This is one area where he feels it is essential to be a difference maker with his players. The truth is that parents are entrusting their children with the Coach to help their sons to become mature young men who can have success from the moment they step on campus until the day they die. This is an awesome responsibility and this is why he wants his players to have fun, but to also know what it takes to succeed in all aspects of their lives.
“I think one of the biggest jobs of the head coach is to set the standard from an effort and execution standpoint. We definitely do that, but I like to joke around a lot. I want this to be fun for the kids. They’re investing a lot, both financially and from a time standpoint, so we want to have fun. We also want them to push to reach the next level in whatever they do.”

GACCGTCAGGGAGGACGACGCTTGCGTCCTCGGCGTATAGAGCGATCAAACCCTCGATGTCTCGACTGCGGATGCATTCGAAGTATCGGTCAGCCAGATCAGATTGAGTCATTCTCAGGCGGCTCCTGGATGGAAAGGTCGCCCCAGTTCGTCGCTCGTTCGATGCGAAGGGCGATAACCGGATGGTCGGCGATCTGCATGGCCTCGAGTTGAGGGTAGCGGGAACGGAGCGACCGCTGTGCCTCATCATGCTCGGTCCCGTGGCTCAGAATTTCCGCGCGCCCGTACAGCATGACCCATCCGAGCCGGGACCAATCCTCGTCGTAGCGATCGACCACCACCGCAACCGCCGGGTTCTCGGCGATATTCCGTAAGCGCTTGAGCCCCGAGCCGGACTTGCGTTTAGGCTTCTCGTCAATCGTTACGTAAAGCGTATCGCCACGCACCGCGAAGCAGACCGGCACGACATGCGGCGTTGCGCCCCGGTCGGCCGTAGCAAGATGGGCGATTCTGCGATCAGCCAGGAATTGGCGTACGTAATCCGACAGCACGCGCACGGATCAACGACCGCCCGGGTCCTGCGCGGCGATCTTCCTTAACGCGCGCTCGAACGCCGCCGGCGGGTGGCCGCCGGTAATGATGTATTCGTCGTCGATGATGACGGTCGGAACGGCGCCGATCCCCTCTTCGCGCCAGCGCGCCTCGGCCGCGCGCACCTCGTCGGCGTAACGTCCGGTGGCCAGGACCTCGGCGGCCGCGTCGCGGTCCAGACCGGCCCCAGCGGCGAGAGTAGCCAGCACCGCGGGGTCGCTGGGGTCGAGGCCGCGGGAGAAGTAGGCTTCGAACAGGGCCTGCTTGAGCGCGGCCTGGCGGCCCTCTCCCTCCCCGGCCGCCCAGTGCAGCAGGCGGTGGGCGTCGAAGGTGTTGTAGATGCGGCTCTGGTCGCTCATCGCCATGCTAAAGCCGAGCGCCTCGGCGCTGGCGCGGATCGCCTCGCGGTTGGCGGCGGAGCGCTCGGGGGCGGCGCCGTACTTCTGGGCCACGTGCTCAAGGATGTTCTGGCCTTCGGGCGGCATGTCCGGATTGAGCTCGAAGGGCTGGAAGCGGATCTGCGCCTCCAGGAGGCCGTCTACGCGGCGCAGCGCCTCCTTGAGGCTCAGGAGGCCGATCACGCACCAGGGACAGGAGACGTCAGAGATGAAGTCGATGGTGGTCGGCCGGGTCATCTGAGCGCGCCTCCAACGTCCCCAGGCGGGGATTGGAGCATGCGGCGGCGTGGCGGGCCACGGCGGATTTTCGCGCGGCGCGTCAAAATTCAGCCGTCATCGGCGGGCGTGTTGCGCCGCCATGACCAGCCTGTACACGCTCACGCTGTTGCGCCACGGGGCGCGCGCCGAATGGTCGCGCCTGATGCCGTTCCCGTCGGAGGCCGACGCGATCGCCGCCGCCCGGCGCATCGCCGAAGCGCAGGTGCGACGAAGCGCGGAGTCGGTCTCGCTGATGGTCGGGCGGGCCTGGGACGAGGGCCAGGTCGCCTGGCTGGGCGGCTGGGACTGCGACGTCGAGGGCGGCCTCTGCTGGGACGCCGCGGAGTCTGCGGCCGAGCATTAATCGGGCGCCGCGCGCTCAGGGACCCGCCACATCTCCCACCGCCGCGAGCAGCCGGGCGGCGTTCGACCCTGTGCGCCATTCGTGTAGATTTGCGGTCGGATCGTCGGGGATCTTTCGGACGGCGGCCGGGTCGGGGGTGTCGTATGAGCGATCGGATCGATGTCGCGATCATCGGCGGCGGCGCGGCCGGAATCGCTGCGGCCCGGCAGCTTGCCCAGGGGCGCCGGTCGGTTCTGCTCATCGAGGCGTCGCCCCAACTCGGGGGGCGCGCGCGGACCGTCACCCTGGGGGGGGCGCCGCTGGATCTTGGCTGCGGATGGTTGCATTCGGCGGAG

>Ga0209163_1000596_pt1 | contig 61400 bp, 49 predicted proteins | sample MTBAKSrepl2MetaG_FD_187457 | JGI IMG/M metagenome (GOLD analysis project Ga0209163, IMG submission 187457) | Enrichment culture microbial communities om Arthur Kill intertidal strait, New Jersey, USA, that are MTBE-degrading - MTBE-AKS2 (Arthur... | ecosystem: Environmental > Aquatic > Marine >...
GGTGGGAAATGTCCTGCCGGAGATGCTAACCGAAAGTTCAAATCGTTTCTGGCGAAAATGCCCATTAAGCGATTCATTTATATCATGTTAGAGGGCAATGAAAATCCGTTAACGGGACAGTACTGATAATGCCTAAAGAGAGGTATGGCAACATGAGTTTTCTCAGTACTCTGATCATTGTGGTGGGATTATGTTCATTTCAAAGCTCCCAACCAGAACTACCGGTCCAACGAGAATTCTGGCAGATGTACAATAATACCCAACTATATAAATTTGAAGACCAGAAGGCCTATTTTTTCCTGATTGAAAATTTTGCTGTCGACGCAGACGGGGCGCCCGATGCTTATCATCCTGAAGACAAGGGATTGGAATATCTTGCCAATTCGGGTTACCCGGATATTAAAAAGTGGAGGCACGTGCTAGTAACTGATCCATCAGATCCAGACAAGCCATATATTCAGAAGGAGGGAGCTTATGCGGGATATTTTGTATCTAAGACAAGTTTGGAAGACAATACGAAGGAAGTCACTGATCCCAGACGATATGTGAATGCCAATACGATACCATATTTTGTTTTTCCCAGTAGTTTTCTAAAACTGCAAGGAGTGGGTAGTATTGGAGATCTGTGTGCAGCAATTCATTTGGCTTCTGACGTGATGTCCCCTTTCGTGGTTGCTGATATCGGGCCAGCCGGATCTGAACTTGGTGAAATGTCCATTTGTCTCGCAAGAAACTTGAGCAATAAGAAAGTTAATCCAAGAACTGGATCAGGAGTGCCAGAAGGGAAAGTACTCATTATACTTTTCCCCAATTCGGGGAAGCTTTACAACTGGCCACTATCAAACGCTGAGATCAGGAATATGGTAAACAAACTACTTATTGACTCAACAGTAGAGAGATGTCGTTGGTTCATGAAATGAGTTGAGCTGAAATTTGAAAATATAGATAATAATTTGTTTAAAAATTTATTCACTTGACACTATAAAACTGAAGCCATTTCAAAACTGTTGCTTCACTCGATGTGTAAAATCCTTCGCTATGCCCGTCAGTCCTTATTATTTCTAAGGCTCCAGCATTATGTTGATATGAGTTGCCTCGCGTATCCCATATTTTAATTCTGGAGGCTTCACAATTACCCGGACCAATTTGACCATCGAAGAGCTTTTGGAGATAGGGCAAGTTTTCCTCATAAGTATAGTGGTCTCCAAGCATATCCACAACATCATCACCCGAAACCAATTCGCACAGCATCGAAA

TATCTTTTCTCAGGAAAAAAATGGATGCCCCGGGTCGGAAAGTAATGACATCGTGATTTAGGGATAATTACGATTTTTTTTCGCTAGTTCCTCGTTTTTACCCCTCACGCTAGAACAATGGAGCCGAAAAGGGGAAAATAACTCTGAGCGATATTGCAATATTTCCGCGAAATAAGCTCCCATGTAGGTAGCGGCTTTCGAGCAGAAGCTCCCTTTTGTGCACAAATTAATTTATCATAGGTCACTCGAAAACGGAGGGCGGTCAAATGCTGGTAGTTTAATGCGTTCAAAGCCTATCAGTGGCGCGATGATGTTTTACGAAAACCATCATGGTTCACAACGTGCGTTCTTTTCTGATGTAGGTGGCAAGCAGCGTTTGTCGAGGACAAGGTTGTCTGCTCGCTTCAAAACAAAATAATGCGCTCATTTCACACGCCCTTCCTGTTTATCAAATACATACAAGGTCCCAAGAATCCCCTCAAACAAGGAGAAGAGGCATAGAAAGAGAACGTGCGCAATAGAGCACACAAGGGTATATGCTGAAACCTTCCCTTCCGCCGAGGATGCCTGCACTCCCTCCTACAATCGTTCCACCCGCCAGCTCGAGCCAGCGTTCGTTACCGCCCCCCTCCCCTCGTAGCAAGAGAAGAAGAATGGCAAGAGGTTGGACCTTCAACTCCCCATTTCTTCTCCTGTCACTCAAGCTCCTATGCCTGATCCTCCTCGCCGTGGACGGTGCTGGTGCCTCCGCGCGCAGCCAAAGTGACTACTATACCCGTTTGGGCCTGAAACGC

Integrity Is More Than Just a Word
We live in an age where colleges and universities regularly skirt the rules, if not outright break them, so that they can have success on the field, court, or rink. They don’t care about teaching that honesty and integrity are important, but Jim Schroeder is having none of that kind of thinking in his program.
“Integrity is very important. We want our kids to exhibit honesty and respect in everything that they do. When you have integrity we want them to see that you are the kind of person that people will want to be around.”
It is for this reason, that he finds Division-III to be the perfect level to coach at.